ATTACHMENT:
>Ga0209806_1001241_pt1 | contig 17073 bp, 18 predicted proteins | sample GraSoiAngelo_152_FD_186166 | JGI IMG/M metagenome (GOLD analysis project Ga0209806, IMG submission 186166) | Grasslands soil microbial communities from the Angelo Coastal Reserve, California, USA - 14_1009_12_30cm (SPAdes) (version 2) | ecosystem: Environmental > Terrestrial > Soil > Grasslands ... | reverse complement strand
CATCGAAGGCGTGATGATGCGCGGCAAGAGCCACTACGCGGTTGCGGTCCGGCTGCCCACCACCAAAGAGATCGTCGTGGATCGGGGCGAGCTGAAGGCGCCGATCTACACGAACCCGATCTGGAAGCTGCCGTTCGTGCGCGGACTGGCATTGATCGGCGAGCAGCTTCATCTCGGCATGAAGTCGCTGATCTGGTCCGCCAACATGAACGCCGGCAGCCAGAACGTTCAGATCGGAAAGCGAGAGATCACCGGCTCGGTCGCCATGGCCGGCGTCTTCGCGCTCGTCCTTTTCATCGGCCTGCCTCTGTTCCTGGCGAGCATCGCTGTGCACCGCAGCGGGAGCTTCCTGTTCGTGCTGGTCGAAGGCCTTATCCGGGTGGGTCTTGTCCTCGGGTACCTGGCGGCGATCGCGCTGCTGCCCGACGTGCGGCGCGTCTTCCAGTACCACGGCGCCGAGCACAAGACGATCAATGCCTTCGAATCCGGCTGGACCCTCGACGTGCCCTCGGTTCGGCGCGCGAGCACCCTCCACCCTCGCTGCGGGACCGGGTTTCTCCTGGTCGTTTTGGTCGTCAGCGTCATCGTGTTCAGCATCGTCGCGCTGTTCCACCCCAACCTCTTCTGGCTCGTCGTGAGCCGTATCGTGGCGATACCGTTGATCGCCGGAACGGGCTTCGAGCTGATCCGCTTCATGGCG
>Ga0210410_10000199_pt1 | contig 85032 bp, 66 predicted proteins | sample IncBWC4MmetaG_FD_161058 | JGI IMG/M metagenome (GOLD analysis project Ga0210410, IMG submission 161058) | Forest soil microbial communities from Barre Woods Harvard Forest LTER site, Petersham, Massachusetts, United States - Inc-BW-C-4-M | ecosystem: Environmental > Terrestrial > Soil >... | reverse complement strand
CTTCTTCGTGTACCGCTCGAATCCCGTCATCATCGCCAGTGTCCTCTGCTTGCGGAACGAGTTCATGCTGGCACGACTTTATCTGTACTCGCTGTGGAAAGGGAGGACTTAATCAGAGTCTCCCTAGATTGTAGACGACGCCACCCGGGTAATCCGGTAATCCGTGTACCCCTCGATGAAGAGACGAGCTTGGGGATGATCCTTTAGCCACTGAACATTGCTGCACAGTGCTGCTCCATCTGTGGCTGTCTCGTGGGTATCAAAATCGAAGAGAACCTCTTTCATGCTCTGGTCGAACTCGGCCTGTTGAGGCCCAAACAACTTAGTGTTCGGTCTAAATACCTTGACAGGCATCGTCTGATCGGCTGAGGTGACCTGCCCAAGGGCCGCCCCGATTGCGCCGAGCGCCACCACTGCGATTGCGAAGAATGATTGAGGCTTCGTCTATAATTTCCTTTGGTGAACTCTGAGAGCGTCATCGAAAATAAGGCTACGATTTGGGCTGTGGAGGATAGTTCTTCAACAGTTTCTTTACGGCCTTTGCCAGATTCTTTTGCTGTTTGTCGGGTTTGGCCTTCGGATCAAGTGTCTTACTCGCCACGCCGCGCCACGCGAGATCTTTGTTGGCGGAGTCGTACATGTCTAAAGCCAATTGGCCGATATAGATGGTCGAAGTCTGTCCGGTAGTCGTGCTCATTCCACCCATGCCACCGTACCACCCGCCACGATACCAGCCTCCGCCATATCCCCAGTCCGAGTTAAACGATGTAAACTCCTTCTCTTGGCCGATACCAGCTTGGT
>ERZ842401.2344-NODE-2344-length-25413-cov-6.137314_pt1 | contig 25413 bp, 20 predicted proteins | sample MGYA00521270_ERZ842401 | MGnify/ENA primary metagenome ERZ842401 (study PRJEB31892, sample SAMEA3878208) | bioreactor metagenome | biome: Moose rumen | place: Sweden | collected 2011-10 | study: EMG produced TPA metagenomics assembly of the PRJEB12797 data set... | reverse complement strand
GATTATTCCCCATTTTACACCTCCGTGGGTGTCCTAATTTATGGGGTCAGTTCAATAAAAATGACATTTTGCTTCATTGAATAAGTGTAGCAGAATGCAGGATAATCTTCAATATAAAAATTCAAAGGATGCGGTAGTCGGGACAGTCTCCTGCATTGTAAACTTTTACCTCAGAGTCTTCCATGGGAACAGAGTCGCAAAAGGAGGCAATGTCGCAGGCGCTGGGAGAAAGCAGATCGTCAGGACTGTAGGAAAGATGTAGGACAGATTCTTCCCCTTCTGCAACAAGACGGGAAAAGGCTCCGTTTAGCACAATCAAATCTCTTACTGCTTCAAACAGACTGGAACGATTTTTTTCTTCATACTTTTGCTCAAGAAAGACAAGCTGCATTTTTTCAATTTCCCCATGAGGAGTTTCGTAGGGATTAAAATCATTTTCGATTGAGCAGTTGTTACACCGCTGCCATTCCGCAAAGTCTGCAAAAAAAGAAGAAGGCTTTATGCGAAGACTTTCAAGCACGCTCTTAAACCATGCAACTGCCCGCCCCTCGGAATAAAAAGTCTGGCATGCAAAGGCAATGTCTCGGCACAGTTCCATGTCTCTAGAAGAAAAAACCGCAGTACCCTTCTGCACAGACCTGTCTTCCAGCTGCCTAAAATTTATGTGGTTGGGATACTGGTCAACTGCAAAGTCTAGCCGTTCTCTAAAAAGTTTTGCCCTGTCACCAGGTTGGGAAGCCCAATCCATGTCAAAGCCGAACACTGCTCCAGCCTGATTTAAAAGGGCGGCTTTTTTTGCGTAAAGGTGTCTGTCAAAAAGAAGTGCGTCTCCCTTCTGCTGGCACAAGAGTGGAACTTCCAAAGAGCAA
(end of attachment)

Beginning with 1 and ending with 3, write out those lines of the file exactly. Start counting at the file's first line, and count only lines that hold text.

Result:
>Ga0209806_1001241_pt1 | contig 17073 bp, 18 predicted proteins | sample GraSoiAngelo_152_FD_186166 | JGI IMG/M metagenome (GOLD analysis project Ga0209806, IMG submission 186166) | Grasslands soil microbial communities from the Angelo Coastal Reserve, California, USA - 14_1009_12_30cm (SPAdes) (version 2) | ecosystem: Environmental > Terrestrial > Soil > Grasslands ... | reverse complement strand
CATCGAAGGCGTGATGATGCGCGGCAAGAGCCACTACGCGGTTGCGGTCCGGCTGCCCACCACCAAAGAGATCGTCGTGGATCGGGGCGAGCTGAAGGCGCCGATCTACACGAACCCGATCTGGAAGCTGCCGTTCGTGCGCGGACTGGCATTGATCGGCGAGCAGCTTCATCTCGGCATGAAGTCGCTGATCTGGTCCGCCAACATGAACGCCGGCAGCCAGAACGTTCAGATCGGAAAGCGAGAGATCACCGGCTCGGTCGCCATGGCCGGCGTCTTCGCGCTCGTCCTTTTCATCGGCCTGCCTCTGTTCCTGGCGAGCATCGCTGTGCACCGCAGCGGGAGCTTCCTGTTCGTGCTGGTCGAAGGCCTTATCCGGGTGGGTCTTGTCCTCGGGTACCTGGCGGCGATCGCGCTGCTGCCCGACGTGCGGCGCGTCTTCCAGTACCACGGCGCCGAGCACAAGACGATCAATGCCTTCGAATCCGGCTGGACCCTCGACGTGCCCTCGGTTCGGCGCGCGAGCACCCTCCACCCTCGCTGCGGGACCGGGTTTCTCCTGGTCGTTTTGGTCGTCAGCGTCATCGTGTTCAGCATCGTCGCGCTGTTCCACCCCAACCTCTTCTGGCTCGTCGTGAGCCGTATCGTGGCGATACCGTTGATCGCCGGAACGGGCTTCGAGCTGATCCGCTTCATGGCG
>Ga0210410_10000199_pt1 | contig 85032 bp, 66 predicted proteins | sample IncBWC4MmetaG_FD_161058 | JGI IMG/M metagenome (GOLD analysis project Ga0210410, IMG submission 161058) | Forest soil microbial communities from Barre Woods Harvard Forest LTER site, Petersham, Massachusetts, United States - Inc-BW-C-4-M | ecosystem: Environmental > Terrestrial > Soil >... | reverse complement strand